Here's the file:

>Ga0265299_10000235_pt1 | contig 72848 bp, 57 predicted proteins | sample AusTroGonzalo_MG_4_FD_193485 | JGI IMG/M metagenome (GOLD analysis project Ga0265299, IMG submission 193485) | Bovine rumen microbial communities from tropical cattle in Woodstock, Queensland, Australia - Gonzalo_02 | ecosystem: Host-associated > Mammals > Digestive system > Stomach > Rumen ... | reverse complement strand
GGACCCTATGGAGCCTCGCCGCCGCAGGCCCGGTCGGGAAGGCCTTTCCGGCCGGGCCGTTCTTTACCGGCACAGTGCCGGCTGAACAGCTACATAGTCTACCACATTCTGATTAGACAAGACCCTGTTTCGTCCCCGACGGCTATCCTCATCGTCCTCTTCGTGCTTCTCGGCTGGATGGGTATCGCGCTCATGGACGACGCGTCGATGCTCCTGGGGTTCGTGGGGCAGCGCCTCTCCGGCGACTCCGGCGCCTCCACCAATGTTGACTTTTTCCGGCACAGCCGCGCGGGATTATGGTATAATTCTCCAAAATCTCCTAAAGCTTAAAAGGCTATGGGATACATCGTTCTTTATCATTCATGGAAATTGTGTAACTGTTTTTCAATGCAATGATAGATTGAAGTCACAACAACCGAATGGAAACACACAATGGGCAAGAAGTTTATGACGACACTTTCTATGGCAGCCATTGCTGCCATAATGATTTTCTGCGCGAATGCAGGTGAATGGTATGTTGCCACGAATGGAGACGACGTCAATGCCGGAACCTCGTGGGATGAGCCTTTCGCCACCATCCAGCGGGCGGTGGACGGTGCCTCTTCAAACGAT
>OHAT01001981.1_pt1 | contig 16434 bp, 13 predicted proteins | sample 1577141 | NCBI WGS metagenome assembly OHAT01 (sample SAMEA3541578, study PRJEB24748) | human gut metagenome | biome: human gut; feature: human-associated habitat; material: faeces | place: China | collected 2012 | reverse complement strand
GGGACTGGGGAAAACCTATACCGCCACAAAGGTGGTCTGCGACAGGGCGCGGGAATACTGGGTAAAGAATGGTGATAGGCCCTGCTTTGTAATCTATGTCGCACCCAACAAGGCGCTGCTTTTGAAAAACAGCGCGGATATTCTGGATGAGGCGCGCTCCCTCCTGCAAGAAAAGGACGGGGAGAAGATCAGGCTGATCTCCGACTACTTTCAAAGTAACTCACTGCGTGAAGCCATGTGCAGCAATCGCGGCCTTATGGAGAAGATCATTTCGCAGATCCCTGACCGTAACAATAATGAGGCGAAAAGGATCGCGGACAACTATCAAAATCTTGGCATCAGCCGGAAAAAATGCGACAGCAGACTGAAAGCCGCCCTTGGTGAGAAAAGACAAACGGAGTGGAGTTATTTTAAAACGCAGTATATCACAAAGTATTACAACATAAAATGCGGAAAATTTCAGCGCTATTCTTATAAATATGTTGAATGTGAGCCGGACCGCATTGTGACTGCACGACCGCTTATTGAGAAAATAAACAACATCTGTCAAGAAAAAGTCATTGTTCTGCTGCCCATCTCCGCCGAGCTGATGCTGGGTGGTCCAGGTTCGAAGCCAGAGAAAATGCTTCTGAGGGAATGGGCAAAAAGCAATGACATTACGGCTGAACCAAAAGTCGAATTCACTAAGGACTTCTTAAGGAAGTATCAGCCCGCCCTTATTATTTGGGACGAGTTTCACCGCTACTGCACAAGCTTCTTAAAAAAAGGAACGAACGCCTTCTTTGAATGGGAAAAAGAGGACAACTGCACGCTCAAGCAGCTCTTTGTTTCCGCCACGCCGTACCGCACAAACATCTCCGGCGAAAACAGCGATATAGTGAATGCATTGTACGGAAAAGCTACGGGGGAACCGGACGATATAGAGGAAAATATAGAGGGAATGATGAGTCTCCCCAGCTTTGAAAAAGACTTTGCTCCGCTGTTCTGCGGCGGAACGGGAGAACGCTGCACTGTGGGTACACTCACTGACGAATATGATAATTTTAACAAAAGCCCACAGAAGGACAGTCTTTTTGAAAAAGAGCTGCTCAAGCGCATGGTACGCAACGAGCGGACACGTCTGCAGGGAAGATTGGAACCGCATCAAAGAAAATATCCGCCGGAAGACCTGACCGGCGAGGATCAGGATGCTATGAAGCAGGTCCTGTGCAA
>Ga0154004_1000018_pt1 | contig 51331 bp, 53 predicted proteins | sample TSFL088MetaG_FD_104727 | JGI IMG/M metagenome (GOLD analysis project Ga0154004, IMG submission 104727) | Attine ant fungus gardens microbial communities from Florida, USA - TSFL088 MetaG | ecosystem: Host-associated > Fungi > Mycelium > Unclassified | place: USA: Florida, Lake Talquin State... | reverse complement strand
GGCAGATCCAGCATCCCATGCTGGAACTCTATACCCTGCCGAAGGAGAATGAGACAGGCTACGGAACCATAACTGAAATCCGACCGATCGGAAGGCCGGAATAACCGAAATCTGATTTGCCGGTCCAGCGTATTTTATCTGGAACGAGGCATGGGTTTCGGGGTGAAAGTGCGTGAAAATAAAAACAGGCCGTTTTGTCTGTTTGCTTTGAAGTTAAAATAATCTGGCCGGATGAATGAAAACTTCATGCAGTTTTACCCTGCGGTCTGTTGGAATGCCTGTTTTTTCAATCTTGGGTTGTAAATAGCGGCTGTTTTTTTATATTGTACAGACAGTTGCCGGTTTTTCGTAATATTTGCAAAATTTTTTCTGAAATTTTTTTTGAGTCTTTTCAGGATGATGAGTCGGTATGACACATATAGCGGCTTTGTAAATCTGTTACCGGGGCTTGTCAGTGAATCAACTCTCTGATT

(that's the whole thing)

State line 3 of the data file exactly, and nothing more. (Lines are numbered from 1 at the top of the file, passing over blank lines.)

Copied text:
>OHAT01001981.1_pt1 | contig 16434 bp, 13 predicted proteins | sample 1577141 | NCBI WGS metagenome assembly OHAT01 (sample SAMEA3541578, study PRJEB24748) | human gut metagenome | biome: human gut; feature: human-associated habitat; material: faeces | place: China | collected 2012 | reverse complement strand